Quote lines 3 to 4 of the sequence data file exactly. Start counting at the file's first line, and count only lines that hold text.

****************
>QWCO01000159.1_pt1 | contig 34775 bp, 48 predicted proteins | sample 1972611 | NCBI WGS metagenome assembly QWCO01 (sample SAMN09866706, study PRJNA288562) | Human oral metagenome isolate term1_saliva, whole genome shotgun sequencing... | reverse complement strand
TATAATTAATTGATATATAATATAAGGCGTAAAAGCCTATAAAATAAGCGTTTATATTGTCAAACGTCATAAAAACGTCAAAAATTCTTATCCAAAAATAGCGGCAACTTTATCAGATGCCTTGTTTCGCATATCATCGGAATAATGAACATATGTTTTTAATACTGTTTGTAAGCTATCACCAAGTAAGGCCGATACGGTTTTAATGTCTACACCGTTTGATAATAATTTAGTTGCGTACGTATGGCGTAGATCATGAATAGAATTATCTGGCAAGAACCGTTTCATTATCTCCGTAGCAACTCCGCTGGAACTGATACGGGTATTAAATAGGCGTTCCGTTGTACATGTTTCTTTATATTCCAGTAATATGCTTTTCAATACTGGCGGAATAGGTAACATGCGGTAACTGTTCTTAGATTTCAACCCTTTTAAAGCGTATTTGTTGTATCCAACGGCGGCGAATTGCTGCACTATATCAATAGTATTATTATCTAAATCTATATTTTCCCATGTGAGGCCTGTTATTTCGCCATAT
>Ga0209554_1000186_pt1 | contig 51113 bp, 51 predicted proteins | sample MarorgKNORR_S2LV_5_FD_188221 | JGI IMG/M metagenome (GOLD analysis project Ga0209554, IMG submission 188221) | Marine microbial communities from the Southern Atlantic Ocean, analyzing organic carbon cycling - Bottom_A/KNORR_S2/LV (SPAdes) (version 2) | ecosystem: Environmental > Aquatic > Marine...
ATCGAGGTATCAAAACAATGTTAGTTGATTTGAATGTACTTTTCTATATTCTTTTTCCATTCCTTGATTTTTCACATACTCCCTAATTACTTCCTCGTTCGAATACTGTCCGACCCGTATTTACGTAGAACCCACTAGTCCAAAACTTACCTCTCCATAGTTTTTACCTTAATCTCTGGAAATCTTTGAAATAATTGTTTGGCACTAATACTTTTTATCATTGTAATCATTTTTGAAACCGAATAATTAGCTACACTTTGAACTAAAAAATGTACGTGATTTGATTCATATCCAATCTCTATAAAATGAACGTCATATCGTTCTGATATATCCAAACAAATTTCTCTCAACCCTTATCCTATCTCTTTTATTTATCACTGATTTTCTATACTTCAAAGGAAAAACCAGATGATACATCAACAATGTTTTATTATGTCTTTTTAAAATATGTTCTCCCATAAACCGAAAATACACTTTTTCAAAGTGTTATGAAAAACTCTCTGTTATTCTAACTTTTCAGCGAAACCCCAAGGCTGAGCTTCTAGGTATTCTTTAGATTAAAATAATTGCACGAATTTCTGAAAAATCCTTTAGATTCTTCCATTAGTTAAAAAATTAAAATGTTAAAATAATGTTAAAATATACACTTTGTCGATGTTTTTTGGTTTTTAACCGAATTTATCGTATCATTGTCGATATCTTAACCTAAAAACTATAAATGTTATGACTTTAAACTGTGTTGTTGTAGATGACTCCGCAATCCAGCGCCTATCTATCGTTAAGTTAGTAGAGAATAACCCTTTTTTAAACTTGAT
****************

>Ga0209554_1000186_pt1 | contig 51113 bp, 51 predicted proteins | sample MarorgKNORR_S2LV_5_FD_188221 | JGI IMG/M metagenome (GOLD analysis project Ga0209554, IMG submission 188221) | Marine microbial communities from the Southern Atlantic Ocean, analyzing organic carbon cycling - Bottom_A/KNORR_S2/LV (SPAdes) (version 2) | ecosystem: Environmental > Aquatic > Marine...
ATCGAGGTATCAAAACAATGTTAGTTGATTTGAATGTACTTTTCTATATTCTTTTTCCATTCCTTGATTTTTCACATACTCCCTAATTACTTCCTCGTTCGAATACTGTCCGACCCGTATTTACGTAGAACCCACTAGTCCAAAACTTACCTCTCCATAGTTTTTACCTTAATCTCTGGAAATCTTTGAAATAATTGTTTGGCACTAATACTTTTTATCATTGTAATCATTTTTGAAACCGAATAATTAGCTACACTTTGAACTAAAAAATGTACGTGATTTGATTCATATCCAATCTCTATAAAATGAACGTCATATCGTTCTGATATATCCAAACAAATTTCTCTCAACCCTTATCCTATCTCTTTTATTTATCACTGATTTTCTATACTTCAAAGGAAAAACCAGATGATACATCAACAATGTTTTATTATGTCTTTTTAAAATATGTTCTCCCATAAACCGAAAATACACTTTTTCAAAGTGTTATGAAAAACTCTCTGTTATTCTAACTTTTCAGCGAAACCCCAAGGCTGAGCTTCTAGGTATTCTTTAGATTAAAATAATTGCACGAATTTCTGAAAAATCCTTTAGATTCTTCCATTAGTTAAAAAATTAAAATGTTAAAATAATGTTAAAATATACACTTTGTCGATGTTTTTTGGTTTTTAACCGAATTTATCGTATCATTGTCGATATCTTAACCTAAAAACTATAAATGTTATGACTTTAAACTGTGTTGTTGTAGATGACTCCGCAATCCAGCGCCTATCTATCGTTAAGTTAGTAGAGAATAACCCTTTTTTAAACTTGAT